The Ontario Ministry of Health and Long-Term Care (the Ministry) has amended Regulations made under the Ontario Drug Benefit Act (ODBA) and the Ontario Drug Interchangeability and Dispensing Fee Act (DIDFA). The new Regulations are substantially similar to those originally proposed (as we reported). The intended effect of the amendments is to reduce technical requirements for listing a product on the Ontario formulary and align policies with industry standards and other provinces.
Key changes to the Regulations include:
- Remove the requirement for the Drug Notification Form (DNF) from formulary drug submissions. A DNF is a form submitted to Health Canada as proof of a “first sale” of the drug and indicates that the manufacturer has supply of the drug. Currently, in Ontario, the absence of this form is one of the most frequent reasons why a submission for listing is deemed incomplete. The Ministry advises that the removal of the DNF requirement will ease burden on industry and enable earlier formulary submissions. This change comes into force January 1, 2020.
- Reduce requirements for biosimilar drug submissions. Health Canada has an approval method for biosimilar drug products that assesses whether there are clinically meaningful differences between the biosimilar product and the reference biologic product. The amendments are intended to allow the Ministry to rely upon Health Canada’s approval, and eliminate the requirement that the manufacturer submit clinical evidence of efficacy and safety, along with evidence of the pharmacoeconomic benefit of the product. According to the Ministry, eliminating these submission requirements will enable biosimilar products to be funded more quickly. This change comes into force January 1, 2020.
- Permit generic drug price adjustments. Pricing of interchangeable generic drugs changes depending on the number of market competitors with the lowest price typically achieved with three or more generics in the market. The changes are intended to reduce the regulatory burden on the generic industry since manufacturers would no longer need to apply for price adjustments when the number of competitors change. This change is deemed to have come into force April 1, 2018.
- Streamline drug submission requirements for generic line extension. The changes simplify the submission requirements if Health Canada has approved a generic line extension for sale in Canada (for example, a dosage strength or formulation that is different from what the brand is offering). Under the Regulations, manufacturers will no longer be required to submit clinical evidence of the product’s efficacy and safety, or evidence demonstrating the product’s pharmacoeconomic benefit to have their line extensions listed on the Ontario Formulary. This change comes into force January 1, 2020.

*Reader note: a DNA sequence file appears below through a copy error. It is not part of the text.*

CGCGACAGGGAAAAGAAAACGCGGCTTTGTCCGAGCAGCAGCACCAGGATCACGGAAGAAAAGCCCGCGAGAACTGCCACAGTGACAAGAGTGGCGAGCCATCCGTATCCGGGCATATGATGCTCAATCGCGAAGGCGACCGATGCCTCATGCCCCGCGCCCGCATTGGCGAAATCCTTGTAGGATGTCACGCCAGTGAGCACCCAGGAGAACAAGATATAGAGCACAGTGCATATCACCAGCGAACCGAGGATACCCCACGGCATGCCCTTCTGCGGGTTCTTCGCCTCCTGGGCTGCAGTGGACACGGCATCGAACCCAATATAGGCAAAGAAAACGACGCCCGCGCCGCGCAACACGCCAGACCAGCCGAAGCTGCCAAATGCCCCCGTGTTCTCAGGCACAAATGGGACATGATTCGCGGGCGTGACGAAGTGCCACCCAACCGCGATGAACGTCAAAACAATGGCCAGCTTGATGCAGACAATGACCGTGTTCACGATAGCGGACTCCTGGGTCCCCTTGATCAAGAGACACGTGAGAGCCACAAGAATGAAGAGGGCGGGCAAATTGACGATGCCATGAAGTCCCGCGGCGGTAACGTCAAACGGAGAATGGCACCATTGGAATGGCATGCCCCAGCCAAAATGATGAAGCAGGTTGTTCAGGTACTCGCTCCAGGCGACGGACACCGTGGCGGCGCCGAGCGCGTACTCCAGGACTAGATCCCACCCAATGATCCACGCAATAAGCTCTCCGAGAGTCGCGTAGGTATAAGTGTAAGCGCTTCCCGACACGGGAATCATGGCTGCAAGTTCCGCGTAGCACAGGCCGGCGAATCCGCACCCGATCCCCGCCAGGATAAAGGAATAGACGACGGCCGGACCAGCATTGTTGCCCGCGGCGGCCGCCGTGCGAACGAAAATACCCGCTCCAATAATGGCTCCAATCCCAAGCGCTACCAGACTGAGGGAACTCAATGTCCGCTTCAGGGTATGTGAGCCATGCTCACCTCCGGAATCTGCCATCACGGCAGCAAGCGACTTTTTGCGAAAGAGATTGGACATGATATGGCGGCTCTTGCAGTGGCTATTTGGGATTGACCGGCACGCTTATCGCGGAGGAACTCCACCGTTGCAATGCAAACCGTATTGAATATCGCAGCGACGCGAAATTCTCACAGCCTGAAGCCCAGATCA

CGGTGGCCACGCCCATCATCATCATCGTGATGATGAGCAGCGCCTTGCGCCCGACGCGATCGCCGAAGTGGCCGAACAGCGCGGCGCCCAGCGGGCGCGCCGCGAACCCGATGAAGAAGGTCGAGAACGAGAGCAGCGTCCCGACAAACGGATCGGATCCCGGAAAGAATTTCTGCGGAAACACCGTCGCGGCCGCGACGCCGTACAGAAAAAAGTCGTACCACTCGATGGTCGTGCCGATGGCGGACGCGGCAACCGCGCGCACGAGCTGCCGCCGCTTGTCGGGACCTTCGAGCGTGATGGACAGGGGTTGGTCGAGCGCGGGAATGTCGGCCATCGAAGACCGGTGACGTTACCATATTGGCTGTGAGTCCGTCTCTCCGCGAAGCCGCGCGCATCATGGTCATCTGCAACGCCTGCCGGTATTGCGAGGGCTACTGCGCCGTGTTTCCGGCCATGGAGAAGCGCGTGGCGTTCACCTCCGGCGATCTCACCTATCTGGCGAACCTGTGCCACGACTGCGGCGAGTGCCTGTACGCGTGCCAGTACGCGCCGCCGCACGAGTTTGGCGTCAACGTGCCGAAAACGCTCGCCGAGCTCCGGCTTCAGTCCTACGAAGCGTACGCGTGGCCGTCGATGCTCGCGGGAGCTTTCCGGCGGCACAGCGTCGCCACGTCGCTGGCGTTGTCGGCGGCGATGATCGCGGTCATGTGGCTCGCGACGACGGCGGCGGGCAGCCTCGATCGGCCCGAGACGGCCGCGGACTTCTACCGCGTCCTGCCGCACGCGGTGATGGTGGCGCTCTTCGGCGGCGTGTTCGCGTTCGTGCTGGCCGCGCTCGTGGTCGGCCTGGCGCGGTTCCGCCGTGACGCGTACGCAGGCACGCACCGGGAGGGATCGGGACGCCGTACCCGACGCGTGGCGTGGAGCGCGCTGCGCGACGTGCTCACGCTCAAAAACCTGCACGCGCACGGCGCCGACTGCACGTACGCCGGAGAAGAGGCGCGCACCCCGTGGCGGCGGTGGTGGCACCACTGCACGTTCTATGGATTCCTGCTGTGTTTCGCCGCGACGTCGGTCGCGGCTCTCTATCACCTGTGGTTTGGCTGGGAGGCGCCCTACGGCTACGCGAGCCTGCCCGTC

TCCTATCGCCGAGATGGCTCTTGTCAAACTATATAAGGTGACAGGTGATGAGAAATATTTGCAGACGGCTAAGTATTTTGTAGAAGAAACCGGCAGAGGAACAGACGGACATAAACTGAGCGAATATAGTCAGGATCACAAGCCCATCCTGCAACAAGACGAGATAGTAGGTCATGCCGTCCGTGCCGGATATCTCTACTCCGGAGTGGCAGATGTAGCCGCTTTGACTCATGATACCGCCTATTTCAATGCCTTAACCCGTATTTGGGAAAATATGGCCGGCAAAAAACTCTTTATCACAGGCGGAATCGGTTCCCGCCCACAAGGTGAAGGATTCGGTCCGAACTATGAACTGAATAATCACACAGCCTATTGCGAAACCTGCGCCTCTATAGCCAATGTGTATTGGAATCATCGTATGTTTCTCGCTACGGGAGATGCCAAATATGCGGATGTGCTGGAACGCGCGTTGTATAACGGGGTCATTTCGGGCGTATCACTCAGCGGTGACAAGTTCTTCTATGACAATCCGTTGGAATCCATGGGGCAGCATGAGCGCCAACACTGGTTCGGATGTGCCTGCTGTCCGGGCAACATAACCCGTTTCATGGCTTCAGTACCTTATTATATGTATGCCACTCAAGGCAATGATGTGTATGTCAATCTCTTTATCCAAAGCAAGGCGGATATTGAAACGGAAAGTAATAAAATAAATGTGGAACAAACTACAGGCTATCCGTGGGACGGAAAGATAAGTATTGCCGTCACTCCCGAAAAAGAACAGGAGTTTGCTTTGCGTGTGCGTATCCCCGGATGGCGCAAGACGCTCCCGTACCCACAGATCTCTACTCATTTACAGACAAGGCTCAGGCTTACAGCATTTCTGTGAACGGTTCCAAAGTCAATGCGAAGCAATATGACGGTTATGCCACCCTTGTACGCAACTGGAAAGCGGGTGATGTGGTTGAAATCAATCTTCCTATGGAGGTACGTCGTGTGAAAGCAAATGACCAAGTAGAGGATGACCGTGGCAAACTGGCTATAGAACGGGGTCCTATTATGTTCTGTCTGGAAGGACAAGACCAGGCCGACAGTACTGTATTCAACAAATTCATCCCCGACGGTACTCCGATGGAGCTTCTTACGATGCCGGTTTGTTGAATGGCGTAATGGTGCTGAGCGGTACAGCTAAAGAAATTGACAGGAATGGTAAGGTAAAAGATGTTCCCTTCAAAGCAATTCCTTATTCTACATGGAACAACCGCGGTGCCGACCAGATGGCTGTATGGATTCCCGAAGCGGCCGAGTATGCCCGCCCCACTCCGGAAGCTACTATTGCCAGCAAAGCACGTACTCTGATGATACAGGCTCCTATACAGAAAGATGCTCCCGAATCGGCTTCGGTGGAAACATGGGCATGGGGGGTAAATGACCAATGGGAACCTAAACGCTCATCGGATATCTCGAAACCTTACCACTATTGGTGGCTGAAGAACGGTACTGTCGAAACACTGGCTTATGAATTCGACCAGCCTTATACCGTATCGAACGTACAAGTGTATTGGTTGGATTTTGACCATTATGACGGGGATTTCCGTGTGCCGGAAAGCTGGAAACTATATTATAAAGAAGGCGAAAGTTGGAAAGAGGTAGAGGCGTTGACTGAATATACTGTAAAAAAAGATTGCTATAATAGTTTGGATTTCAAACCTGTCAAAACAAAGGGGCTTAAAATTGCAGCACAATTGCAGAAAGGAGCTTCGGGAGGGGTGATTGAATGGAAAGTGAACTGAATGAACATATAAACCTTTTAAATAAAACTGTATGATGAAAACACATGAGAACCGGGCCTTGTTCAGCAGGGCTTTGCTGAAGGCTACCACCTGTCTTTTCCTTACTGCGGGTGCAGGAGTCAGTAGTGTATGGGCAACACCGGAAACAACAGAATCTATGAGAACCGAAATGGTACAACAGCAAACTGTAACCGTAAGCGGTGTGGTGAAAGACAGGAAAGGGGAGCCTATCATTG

- Revoke provisions authorizing Ontario to conduct price review of certain single source generic products. This pricing assessment is already conducted through the current pan-Canadian generic pricing framework. The Ministry characterizes this change as a “housekeeping change that removes out-dated clauses”. This change comes into force January 1, 2020.
- Permit short-term funding by exempting certain submission requirements in the event of drug shortages. Where there is a shortage of a listed drug product and it is in the public’s interest, a manufacturer will no longer be required to submit to the Ministry evidence of a Health Canada approval for sale, clinical evidence of the product’s efficacy and safety, or evidence of the product’s pharmacoeconomic benefit in order to be listed. Following consultation, the Regulations were also amended so that manufacturers will no longer be required to submit evidence of ability to supply the drug product at the proposed drug benefit price. This provision would only apply to drug products that have the same or similar active ingredients or therapeutic uses as the drug product subject to the shortage. This change is deemed to have come into force November 1, 2019.
- Reduce the Ministry’s payments to pharmacies. The new Regulations will reduce payments made by the Ministry to pharmacies for dispensing drug benefits for Ontario Drug Benefit program recipients, other than long-term care home residents. The Ministry will now deduct a percentage from the sum of the dispensing fee and mark-up paid for all drug claims. The reconciliation adjustment is two-tiered, with adjustments based on the cost of the drug: Tier 1: Maximum of 16% for drug costs equal to or over $1,000; and Tier 2: Maximum of 4% for drug cost under $1,000. The Regulations implementing this change can be accessed here.